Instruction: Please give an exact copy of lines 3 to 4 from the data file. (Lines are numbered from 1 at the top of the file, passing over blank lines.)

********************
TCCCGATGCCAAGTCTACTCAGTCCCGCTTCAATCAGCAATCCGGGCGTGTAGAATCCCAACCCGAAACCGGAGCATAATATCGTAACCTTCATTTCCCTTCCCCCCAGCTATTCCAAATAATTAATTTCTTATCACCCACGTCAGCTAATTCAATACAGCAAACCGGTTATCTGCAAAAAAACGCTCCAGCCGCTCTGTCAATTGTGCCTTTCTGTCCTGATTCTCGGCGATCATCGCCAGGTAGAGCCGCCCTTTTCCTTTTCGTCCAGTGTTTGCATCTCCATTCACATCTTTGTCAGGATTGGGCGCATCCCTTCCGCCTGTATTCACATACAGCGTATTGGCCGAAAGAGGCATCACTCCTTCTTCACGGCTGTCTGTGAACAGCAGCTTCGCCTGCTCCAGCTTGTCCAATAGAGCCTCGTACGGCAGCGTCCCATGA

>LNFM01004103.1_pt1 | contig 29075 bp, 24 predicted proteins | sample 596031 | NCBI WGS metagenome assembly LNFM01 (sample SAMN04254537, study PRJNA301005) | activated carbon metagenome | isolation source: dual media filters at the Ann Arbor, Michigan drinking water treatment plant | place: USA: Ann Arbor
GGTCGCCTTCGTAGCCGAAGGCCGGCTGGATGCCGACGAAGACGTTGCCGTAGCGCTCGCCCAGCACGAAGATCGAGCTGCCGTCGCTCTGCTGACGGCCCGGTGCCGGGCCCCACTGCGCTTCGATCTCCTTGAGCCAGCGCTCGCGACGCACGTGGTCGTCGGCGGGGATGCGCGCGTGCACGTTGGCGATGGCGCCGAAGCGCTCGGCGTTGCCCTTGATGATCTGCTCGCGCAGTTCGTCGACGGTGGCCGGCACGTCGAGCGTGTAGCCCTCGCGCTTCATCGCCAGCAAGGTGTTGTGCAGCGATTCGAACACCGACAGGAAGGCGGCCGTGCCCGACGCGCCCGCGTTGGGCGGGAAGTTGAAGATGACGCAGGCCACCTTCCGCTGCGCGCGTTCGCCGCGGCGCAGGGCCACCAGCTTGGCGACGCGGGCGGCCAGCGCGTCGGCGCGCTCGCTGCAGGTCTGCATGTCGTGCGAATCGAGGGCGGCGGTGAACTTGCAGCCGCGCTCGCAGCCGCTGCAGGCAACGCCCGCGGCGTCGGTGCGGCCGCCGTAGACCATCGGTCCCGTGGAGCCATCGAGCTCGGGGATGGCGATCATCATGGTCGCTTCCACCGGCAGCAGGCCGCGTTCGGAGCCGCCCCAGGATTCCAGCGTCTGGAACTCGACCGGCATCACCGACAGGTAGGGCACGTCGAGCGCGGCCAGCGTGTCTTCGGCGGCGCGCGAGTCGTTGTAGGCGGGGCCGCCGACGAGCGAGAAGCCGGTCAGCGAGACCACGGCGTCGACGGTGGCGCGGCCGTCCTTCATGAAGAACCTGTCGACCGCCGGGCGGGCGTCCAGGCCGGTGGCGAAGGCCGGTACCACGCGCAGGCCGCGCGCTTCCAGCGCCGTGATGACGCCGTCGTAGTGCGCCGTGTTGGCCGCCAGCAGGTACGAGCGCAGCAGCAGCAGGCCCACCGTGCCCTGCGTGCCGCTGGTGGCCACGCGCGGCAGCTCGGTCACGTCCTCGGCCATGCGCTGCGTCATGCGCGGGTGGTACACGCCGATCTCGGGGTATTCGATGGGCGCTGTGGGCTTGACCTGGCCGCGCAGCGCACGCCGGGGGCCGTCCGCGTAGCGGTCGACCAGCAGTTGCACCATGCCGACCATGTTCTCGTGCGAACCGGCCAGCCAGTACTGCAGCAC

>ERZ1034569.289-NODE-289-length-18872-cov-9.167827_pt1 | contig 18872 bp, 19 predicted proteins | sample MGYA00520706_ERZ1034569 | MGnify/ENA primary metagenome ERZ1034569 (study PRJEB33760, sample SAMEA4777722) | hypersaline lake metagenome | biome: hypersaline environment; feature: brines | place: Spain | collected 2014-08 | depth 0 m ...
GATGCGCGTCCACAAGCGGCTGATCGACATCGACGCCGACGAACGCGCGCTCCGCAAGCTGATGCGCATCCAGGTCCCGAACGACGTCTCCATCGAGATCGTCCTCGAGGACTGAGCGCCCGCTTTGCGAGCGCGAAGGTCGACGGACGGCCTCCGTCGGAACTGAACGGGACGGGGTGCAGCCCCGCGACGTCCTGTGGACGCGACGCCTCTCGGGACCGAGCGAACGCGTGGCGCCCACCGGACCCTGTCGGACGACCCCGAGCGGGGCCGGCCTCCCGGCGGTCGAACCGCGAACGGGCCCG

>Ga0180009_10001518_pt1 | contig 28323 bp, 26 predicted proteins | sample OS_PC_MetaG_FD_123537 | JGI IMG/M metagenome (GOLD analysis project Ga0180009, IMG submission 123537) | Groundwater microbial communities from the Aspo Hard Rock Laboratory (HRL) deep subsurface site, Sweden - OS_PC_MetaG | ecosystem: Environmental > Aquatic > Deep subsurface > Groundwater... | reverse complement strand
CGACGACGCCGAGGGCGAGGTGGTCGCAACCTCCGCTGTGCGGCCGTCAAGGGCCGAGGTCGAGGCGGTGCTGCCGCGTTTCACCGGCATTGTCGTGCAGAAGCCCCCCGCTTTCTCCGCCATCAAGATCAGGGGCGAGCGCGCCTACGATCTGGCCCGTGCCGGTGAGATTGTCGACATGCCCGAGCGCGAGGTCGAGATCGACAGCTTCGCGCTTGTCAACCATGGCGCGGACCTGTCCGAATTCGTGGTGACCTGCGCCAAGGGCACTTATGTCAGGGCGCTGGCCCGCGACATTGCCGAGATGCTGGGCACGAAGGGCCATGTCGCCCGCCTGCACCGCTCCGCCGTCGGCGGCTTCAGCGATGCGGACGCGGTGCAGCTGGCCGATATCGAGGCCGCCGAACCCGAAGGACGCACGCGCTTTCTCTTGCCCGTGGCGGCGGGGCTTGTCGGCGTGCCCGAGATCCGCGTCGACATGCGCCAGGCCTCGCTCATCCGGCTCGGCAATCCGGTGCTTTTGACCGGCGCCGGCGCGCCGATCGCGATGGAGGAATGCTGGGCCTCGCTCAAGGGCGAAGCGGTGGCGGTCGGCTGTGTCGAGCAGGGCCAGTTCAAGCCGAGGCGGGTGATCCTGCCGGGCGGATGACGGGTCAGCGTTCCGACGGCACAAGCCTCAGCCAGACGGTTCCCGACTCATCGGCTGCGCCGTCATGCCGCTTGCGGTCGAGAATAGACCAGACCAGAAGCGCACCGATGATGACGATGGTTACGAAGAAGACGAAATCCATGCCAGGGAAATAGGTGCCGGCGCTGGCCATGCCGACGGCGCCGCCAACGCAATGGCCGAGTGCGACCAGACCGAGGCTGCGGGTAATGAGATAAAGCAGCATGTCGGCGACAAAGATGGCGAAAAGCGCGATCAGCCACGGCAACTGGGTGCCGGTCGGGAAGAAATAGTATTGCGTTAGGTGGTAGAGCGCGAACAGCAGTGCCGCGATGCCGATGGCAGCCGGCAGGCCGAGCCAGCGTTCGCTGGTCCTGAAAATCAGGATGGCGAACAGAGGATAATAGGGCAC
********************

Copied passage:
GGTCGCCTTCGTAGCCGAAGGCCGGCTGGATGCCGACGAAGACGTTGCCGTAGCGCTCGCCCAGCACGAAGATCGAGCTGCCGTCGCTCTGCTGACGGCCCGGTGCCGGGCCCCACTGCGCTTCGATCTCCTTGAGCCAGCGCTCGCGACGCACGTGGTCGTCGGCGGGGATGCGCGCGTGCACGTTGGCGATGGCGCCGAAGCGCTCGGCGTTGCCCTTGATGATCTGCTCGCGCAGTTCGTCGACGGTGGCCGGCACGTCGAGCGTGTAGCCCTCGCGCTTCATCGCCAGCAAGGTGTTGTGCAGCGATTCGAACACCGACAGGAAGGCGGCCGTGCCCGACGCGCCCGCGTTGGGCGGGAAGTTGAAGATGACGCAGGCCACCTTCCGCTGCGCGCGTTCGCCGCGGCGCAGGGCCACCAGCTTGGCGACGCGGGCGGCCAGCGCGTCGGCGCGCTCGCTGCAGGTCTGCATGTCGTGCGAATCGAGGGCGGCGGTGAACTTGCAGCCGCGCTCGCAGCCGCTGCAGGCAACGCCCGCGGCGTCGGTGCGGCCGCCGTAGACCATCGGTCCCGTGGAGCCATCGAGCTCGGGGATGGCGATCATCATGGTCGCTTCCACCGGCAGCAGGCCGCGTTCGGAGCCGCCCCAGGATTCCAGCGTCTGGAACTCGACCGGCATCACCGACAGGTAGGGCACGTCGAGCGCGGCCAGCGTGTCTTCGGCGGCGCGCGAGTCGTTGTAGGCGGGGCCGCCGACGAGCGAGAAGCCGGTCAGCGAGACCACGGCGTCGACGGTGGCGCGGCCGTCCTTCATGAAGAACCTGTCGACCGCCGGGCGGGCGTCCAGGCCGGTGGCGAAGGCCGGTACCACGCGCAGGCCGCGCGCTTCCAGCGCCGTGATGACGCCGTCGTAGTGCGCCGTGTTGGCCGCCAGCAGGTACGAGCGCAGCAGCAGCAGGCCCACCGTGCCCTGCGTGCCGCTGGTGGCCACGCGCGGCAGCTCGGTCACGTCCTCGGCCATGCGCTGCGTCATGCGCGGGTGGTACACGCCGATCTCGGGGTATTCGATGGGCGCTGTGGGCTTGACCTGGCCGCGCAGCGCACGCCGGGGGCCGTCCGCGTAGCGGTCGACCAGCAGTTGCACCATGCCGACCATGTTCTCGTGCGAACCGGCCAGCCAGTACTGCAGCAC

>ERZ1034569.289-NODE-289-length-18872-cov-9.167827_pt1 | contig 18872 bp, 19 predicted proteins | sample MGYA00520706_ERZ1034569 | MGnify/ENA primary metagenome ERZ1034569 (study PRJEB33760, sample SAMEA4777722) | hypersaline lake metagenome | biome: hypersaline environment; feature: brines | place: Spain | collected 2014-08 | depth 0 m ...